Clifden is one of the busiest towns in the county during the summer months – but come the winter, it’s practically dead.
And while other communities are bemoaning the threat to schools, post offices, Garda stations or the GAA club, Cllr Eileen Mannion has raised the issue of an ailing night life.
There isn’t even a nightclub in Clifden – the nearest one is in Westport, she told a special planning meeting of Galway County Council on Monday.
And no, the Councillor wasn’t looking to trip the light fantastic in the bright lights of a club but pointing out the real threat to rural Galway.
Councillors are so concerned with the decline of rural Ireland that they called for a one item meeting to discuss planning.
Like her colleagues, Cllr Mannion believes that if the planning regulations aren’t relaxed, nobody will be settling down in places like Connemara.
“The fact that there is no nightclub in Clifden shows the lack of young people living in the town. We should encourage people into the area, not put them off with strict planning regulations.
“We should be looking at applications on a case by case basis, not bringing up a lot of issues in pre-planning meetings which usually puts people off applying at all.
“In summer Clifden is certainly busy and alive but come winter, it’s a different picture,” she said.
She wasn’t the only one worried about the decline of rural Galway on Monday.
Cllr Seosamh Ó Cualáin said he only came across one house when he travelled nine miles north of where he lived in Conamara.
“There’s an area bigger than County Louth with barely 1000 people living it. It might be a scenic route alright but scenery won’t rejuvenate a rural area.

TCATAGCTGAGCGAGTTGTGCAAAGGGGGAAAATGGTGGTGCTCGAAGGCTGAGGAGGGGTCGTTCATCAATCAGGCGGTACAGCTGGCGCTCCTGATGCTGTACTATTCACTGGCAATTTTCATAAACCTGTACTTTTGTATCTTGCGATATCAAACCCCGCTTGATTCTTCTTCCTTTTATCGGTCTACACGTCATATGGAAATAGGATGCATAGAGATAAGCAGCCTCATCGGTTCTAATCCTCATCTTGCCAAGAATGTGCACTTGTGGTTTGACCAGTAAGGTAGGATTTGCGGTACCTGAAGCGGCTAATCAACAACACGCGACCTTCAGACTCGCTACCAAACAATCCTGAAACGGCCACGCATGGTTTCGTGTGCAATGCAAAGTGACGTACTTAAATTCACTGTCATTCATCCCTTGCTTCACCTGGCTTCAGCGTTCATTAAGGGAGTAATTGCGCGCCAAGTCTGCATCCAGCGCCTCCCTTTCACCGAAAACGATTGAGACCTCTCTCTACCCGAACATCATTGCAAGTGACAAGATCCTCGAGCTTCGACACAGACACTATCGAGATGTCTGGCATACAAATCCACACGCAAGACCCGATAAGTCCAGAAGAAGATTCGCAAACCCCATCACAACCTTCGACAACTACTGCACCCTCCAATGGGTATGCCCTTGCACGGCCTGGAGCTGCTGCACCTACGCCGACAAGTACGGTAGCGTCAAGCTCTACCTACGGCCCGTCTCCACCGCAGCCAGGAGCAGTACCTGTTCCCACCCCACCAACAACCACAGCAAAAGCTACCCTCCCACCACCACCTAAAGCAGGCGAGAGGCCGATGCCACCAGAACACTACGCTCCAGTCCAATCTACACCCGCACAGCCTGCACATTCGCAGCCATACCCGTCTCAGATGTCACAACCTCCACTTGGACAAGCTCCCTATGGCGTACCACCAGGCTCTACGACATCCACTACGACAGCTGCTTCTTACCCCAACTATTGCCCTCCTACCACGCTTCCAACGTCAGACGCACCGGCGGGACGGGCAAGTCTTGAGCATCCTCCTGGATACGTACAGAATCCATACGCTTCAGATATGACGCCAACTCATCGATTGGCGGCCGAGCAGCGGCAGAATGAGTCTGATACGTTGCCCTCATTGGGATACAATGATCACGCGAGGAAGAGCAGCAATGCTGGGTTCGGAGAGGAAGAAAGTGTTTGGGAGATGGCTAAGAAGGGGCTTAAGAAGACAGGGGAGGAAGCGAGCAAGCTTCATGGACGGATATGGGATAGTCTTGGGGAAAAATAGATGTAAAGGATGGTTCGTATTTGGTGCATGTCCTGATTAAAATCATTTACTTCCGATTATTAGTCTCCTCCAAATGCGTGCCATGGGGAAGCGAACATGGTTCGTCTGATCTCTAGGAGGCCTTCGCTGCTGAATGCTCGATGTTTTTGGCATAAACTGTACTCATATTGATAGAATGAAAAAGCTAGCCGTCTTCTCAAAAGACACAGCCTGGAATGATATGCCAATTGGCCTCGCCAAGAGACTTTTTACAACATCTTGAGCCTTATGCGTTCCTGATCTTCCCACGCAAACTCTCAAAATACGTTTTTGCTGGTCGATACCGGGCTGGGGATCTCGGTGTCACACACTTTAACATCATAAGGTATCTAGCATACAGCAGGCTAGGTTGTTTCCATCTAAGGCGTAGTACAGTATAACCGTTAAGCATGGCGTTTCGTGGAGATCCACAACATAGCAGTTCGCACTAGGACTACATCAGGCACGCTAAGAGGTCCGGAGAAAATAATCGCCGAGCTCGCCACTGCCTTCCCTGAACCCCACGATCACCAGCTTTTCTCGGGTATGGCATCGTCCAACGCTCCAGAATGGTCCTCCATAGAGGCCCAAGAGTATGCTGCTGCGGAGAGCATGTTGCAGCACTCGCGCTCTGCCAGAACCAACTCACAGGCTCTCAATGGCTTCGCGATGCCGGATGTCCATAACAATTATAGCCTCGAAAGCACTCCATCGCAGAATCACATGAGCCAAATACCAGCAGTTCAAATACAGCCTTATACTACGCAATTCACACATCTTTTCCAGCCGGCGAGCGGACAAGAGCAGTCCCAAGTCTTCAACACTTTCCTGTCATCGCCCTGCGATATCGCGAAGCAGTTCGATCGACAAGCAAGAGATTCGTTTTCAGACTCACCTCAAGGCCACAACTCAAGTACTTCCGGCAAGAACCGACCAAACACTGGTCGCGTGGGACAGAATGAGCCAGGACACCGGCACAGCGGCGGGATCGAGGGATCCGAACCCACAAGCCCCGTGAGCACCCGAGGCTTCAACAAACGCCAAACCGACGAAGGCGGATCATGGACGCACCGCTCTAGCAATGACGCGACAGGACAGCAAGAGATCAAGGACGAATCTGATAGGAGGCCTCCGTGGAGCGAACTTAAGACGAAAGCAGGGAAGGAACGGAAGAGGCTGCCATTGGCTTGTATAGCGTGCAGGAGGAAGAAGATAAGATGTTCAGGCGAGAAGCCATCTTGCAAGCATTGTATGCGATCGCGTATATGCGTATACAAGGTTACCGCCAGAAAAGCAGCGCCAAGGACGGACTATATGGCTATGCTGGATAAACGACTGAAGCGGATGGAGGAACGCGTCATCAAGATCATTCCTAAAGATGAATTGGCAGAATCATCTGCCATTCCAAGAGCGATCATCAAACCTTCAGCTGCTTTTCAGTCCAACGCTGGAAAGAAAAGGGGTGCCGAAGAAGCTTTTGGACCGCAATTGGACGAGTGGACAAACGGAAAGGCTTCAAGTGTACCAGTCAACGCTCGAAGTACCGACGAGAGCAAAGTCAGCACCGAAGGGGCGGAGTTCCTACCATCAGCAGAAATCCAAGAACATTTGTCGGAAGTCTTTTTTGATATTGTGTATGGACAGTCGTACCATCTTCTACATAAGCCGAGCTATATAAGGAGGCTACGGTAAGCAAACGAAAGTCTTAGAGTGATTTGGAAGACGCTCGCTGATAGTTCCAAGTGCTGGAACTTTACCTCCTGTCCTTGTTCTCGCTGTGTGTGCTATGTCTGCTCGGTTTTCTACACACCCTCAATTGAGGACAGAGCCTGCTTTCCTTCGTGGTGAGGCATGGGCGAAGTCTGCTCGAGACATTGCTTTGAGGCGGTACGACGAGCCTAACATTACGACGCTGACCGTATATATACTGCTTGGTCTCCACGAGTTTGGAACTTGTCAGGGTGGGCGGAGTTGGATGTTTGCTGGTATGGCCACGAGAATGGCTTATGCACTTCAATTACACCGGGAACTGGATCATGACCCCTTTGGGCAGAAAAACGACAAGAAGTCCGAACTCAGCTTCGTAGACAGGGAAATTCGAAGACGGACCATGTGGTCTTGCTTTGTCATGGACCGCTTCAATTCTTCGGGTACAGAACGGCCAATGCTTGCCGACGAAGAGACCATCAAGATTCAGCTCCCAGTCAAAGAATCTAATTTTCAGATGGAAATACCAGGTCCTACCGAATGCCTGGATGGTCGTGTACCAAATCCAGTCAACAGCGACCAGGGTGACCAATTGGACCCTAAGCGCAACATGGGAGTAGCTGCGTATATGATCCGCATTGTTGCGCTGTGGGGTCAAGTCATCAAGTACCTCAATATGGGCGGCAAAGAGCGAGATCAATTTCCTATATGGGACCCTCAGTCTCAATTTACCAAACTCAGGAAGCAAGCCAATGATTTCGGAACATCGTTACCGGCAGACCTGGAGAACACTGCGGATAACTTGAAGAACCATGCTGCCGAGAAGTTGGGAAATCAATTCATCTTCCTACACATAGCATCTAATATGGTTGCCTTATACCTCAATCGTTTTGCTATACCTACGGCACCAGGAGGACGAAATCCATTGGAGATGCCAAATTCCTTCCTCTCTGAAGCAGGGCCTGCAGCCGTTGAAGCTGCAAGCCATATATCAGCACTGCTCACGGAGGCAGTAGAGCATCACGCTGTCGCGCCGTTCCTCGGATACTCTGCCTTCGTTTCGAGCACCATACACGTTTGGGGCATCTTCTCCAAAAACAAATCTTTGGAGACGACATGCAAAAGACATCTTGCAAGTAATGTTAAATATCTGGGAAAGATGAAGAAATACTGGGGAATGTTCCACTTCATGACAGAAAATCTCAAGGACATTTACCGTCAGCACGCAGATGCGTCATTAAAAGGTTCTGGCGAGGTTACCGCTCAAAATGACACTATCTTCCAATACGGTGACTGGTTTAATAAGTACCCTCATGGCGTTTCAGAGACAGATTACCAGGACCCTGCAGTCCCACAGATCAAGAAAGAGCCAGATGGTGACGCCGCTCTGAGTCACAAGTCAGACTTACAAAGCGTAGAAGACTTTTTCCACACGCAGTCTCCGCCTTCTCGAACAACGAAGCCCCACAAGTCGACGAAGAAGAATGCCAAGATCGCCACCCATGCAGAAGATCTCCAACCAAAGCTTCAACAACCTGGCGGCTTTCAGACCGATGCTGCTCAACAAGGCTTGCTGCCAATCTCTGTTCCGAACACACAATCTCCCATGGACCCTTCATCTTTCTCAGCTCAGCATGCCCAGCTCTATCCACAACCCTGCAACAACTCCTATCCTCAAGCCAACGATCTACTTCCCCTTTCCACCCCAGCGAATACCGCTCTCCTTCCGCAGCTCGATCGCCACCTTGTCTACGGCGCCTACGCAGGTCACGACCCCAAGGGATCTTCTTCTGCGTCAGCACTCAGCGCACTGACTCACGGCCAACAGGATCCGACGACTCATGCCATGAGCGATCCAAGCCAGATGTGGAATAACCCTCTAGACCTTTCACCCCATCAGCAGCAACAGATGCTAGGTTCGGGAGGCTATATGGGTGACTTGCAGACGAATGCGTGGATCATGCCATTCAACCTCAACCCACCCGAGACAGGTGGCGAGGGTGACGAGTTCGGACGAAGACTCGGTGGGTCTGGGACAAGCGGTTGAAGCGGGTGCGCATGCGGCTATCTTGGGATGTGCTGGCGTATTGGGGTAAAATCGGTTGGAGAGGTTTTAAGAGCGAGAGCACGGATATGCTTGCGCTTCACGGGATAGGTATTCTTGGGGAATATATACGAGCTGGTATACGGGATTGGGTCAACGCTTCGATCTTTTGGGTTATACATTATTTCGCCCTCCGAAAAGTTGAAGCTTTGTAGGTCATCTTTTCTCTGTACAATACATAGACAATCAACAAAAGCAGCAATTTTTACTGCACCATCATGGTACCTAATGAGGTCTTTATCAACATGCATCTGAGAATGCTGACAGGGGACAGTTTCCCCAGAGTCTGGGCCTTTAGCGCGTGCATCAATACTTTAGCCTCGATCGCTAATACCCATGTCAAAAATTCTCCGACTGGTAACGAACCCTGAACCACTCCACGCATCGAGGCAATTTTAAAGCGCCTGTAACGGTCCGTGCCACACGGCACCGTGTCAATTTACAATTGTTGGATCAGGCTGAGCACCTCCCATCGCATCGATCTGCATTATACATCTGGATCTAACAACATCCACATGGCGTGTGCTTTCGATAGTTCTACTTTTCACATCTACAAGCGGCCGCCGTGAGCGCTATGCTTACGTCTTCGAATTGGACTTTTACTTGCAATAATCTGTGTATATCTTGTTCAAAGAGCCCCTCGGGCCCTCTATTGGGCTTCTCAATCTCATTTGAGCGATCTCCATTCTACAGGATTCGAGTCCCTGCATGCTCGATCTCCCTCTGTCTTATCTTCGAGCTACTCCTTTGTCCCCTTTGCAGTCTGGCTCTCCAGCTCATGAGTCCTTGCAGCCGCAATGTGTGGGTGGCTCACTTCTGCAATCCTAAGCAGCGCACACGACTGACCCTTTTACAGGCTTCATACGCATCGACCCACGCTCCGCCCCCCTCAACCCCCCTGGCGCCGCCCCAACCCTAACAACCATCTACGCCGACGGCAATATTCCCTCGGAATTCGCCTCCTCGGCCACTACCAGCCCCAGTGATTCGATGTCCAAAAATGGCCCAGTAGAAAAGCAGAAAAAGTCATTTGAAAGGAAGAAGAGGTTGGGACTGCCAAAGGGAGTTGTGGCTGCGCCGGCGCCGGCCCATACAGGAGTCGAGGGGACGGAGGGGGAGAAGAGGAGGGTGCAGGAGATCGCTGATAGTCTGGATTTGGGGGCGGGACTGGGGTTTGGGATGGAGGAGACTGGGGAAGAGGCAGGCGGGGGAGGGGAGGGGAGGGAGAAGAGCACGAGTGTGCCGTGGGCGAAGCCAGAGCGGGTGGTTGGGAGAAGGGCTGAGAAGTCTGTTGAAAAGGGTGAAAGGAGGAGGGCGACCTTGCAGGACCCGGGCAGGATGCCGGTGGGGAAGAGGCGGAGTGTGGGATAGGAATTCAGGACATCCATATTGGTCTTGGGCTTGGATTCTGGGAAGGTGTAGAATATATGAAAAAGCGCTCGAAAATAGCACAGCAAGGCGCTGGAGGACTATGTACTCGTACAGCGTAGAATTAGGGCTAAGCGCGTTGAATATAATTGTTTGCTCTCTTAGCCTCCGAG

“Without housing, couples can’t settle. They should be encouraged, not discouraged,” he said.
Cllr Ivan Canning put it almost poetically when he said “if there’s no housing, there’s no people and if there’s no people, there’s no community.”
Cllr Joe Byrne said planning was particularly restricted where he came from – Kinvara/Gort.
“How do we sustain south Galway rural housing to ensure we keep schools open or else they will be closing in 15 years’ time.”
He has a particular concern about people from Kinvara and other settlements with populations of 1500 or less being considered ‘urban’ and this being an obstacle when locals seek to build a few miles out the road on a ‘rural’ site.
“There aren’t any sites in Kinvara to build on so they have no choice but to seek planning permission on sites, family land, a few miles away,” he added.
There will be no need for pubs, schools and the GAA will be decimated if the current planning issues continue unchanged said Cllr Gerry Finnerty.
He pointed out that it cost an average €20,000 to prepare a planning application and that instead of imposing that type of expense on young couples, the Council should be helping them.
And some couples wanted to build near their parents so that they could have childminders for their children and later live nearby to mind elderly parents, said Cllr Martina Kinnane.
Every councillor who addressed the meeting had one or more issues with current planning regulations and it was obvious that they were – cross party – united in seeing a return to more discretion by planners to allow families to live near one another and to stay in their own communities wherever possible.
To free up some sites, Cllr Michael Fahy proposed (seconded by Cllr Finnerty and Cllr Joe Byrne) that farmers be allowed to sell one site and not pay capital gains tax on it.
And though it was agreed that it would be sent in a submission to the Department of the Environment, Cllr Noel Thomas quipped that you could sell all the sites in the world but if planning restrictions remained nobody could build on them.
Director of Services, Catherine McConnell reminded councillors that their rural housing policy was geared towards ensuring people had “intrinsic links to communities in which they sought planning permission” and were fully compliant with the National Spatial Strategy which identified areas under strong urban pressure and rural decline.